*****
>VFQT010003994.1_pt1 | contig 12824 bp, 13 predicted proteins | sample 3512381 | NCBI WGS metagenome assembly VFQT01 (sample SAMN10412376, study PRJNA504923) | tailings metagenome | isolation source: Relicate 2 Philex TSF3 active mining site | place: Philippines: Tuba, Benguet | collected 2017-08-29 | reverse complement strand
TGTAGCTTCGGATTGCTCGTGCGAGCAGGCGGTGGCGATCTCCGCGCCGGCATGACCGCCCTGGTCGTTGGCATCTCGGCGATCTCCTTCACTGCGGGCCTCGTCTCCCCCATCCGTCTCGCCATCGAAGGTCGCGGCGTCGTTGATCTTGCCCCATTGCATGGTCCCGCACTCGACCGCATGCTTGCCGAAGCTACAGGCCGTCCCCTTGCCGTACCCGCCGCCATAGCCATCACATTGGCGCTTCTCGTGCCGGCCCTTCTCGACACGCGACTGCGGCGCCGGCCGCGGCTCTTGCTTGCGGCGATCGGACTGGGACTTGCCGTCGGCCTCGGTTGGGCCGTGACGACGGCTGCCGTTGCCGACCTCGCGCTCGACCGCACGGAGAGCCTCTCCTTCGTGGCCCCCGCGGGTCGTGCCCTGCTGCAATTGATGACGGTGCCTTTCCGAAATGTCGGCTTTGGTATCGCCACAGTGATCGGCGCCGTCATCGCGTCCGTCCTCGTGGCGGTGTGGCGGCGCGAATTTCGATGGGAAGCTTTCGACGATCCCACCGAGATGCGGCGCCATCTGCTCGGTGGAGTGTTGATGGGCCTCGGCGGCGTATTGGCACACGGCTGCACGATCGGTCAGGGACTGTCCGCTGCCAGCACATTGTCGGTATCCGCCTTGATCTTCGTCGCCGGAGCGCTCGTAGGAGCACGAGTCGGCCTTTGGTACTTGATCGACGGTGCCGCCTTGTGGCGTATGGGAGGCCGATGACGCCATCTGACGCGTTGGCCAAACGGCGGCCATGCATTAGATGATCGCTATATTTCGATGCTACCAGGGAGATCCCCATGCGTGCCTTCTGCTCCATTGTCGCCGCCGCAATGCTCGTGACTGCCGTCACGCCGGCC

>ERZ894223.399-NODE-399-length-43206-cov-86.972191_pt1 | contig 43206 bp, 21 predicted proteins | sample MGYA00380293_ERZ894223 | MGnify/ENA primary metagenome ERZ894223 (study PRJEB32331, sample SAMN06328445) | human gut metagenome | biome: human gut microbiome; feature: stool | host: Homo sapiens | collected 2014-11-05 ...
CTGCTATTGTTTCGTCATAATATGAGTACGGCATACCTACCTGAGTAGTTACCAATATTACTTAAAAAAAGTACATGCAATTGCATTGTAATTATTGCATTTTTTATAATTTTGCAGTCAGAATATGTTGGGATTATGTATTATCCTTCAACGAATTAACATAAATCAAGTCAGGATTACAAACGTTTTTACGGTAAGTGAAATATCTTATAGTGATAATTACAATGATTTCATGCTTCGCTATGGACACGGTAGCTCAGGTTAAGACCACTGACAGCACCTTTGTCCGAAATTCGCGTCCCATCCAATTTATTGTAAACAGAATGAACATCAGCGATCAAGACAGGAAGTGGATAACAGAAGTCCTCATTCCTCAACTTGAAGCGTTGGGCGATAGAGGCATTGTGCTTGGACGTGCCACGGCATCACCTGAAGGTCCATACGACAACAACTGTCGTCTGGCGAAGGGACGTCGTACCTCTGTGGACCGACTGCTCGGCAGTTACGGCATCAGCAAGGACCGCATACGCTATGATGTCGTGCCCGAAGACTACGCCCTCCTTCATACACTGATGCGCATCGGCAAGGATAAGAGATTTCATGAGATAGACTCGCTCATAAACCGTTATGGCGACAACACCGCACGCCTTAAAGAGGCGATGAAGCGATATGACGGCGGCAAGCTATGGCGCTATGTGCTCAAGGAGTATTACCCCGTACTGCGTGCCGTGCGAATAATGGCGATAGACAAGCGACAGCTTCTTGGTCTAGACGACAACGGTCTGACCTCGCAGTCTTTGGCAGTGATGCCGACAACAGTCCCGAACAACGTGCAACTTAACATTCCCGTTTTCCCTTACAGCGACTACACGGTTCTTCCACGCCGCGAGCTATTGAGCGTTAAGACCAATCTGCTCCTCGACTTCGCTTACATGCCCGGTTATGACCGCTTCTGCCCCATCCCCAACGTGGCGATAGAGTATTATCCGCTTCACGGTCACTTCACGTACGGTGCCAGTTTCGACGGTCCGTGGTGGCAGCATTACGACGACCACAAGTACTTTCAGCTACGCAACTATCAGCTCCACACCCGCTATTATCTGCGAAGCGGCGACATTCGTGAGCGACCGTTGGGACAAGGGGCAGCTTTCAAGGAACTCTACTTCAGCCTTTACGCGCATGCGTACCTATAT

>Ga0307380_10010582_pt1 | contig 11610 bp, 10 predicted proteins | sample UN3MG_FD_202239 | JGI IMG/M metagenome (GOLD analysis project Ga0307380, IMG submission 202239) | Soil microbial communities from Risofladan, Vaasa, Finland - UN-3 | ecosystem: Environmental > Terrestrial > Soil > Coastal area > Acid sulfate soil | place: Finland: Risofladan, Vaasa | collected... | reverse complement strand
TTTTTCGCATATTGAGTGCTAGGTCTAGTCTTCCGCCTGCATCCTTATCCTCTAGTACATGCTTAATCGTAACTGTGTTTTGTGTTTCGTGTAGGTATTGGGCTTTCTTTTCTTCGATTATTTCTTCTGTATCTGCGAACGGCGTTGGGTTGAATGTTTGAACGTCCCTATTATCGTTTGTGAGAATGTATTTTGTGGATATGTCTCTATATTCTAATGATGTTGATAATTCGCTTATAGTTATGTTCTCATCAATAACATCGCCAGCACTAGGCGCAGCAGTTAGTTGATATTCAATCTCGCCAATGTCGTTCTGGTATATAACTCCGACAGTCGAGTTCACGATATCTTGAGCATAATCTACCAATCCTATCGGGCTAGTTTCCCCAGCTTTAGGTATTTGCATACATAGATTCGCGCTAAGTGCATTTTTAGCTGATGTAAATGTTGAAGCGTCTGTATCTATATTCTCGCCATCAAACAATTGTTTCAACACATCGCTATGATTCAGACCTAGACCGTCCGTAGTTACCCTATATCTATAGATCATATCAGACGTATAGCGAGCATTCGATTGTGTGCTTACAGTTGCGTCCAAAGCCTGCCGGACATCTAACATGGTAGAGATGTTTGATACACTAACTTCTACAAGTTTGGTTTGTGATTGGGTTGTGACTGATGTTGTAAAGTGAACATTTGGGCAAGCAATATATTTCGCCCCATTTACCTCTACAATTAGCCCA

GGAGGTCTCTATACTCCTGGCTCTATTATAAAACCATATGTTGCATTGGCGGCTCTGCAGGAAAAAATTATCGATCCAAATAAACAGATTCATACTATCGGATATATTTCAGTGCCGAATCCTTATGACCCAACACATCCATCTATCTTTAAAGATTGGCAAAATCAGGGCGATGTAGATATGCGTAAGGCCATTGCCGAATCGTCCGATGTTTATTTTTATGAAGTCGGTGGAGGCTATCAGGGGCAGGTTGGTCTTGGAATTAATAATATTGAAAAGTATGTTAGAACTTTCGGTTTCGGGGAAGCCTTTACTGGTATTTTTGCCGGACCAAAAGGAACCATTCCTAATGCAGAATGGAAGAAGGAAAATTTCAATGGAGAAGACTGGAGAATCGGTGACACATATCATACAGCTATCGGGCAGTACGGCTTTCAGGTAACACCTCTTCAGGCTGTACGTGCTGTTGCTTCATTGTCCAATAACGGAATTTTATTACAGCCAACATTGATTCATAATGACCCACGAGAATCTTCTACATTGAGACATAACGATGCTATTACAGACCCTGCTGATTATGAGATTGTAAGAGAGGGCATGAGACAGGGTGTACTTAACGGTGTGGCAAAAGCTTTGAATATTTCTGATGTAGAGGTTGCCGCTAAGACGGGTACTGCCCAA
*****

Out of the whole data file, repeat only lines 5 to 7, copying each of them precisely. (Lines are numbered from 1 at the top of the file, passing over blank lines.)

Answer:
>Ga0307380_10010582_pt1 | contig 11610 bp, 10 predicted proteins | sample UN3MG_FD_202239 | JGI IMG/M metagenome (GOLD analysis project Ga0307380, IMG submission 202239) | Soil microbial communities from Risofladan, Vaasa, Finland - UN-3 | ecosystem: Environmental > Terrestrial > Soil > Coastal area > Acid sulfate soil | place: Finland: Risofladan, Vaasa | collected... | reverse complement strand
TTTTTCGCATATTGAGTGCTAGGTCTAGTCTTCCGCCTGCATCCTTATCCTCTAGTACATGCTTAATCGTAACTGTGTTTTGTGTTTCGTGTAGGTATTGGGCTTTCTTTTCTTCGATTATTTCTTCTGTATCTGCGAACGGCGTTGGGTTGAATGTTTGAACGTCCCTATTATCGTTTGTGAGAATGTATTTTGTGGATATGTCTCTATATTCTAATGATGTTGATAATTCGCTTATAGTTATGTTCTCATCAATAACATCGCCAGCACTAGGCGCAGCAGTTAGTTGATATTCAATCTCGCCAATGTCGTTCTGGTATATAACTCCGACAGTCGAGTTCACGATATCTTGAGCATAATCTACCAATCCTATCGGGCTAGTTTCCCCAGCTTTAGGTATTTGCATACATAGATTCGCGCTAAGTGCATTTTTAGCTGATGTAAATGTTGAAGCGTCTGTATCTATATTCTCGCCATCAAACAATTGTTTCAACACATCGCTATGATTCAGACCTAGACCGTCCGTAGTTACCCTATATCTATAGATCATATCAGACGTATAGCGAGCATTCGATTGTGTGCTTACAGTTGCGTCCAAAGCCTGCCGGACATCTAACATGGTAGAGATGTTTGATACACTAACTTCTACAAGTTTGGTTTGTGATTGGGTTGTGACTGATGTTGTAAAGTGAACATTTGGGCAAGCAATATATTTCGCCCCATTTACCTCTACAATTAGCCCA

GGAGGTCTCTATACTCCTGGCTCTATTATAAAACCATATGTTGCATTGGCGGCTCTGCAGGAAAAAATTATCGATCCAAATAAACAGATTCATACTATCGGATATATTTCAGTGCCGAATCCTTATGACCCAACACATCCATCTATCTTTAAAGATTGGCAAAATCAGGGCGATGTAGATATGCGTAAGGCCATTGCCGAATCGTCCGATGTTTATTTTTATGAAGTCGGTGGAGGCTATCAGGGGCAGGTTGGTCTTGGAATTAATAATATTGAAAAGTATGTTAGAACTTTCGGTTTCGGGGAAGCCTTTACTGGTATTTTTGCCGGACCAAAAGGAACCATTCCTAATGCAGAATGGAAGAAGGAAAATTTCAATGGAGAAGACTGGAGAATCGGTGACACATATCATACAGCTATCGGGCAGTACGGCTTTCAGGTAACACCTCTTCAGGCTGTACGTGCTGTTGCTTCATTGTCCAATAACGGAATTTTATTACAGCCAACATTGATTCATAATGACCCACGAGAATCTTCTACATTGAGACATAACGATGCTATTACAGACCCTGCTGATTATGAGATTGTAAGAGAGGGCATGAGACAGGGTGTACTTAACGGTGTGGCAAAAGCTTTGAATATTTCTGATGTAGAGGTTGCCGCTAAGACGGGTACTGCCCAA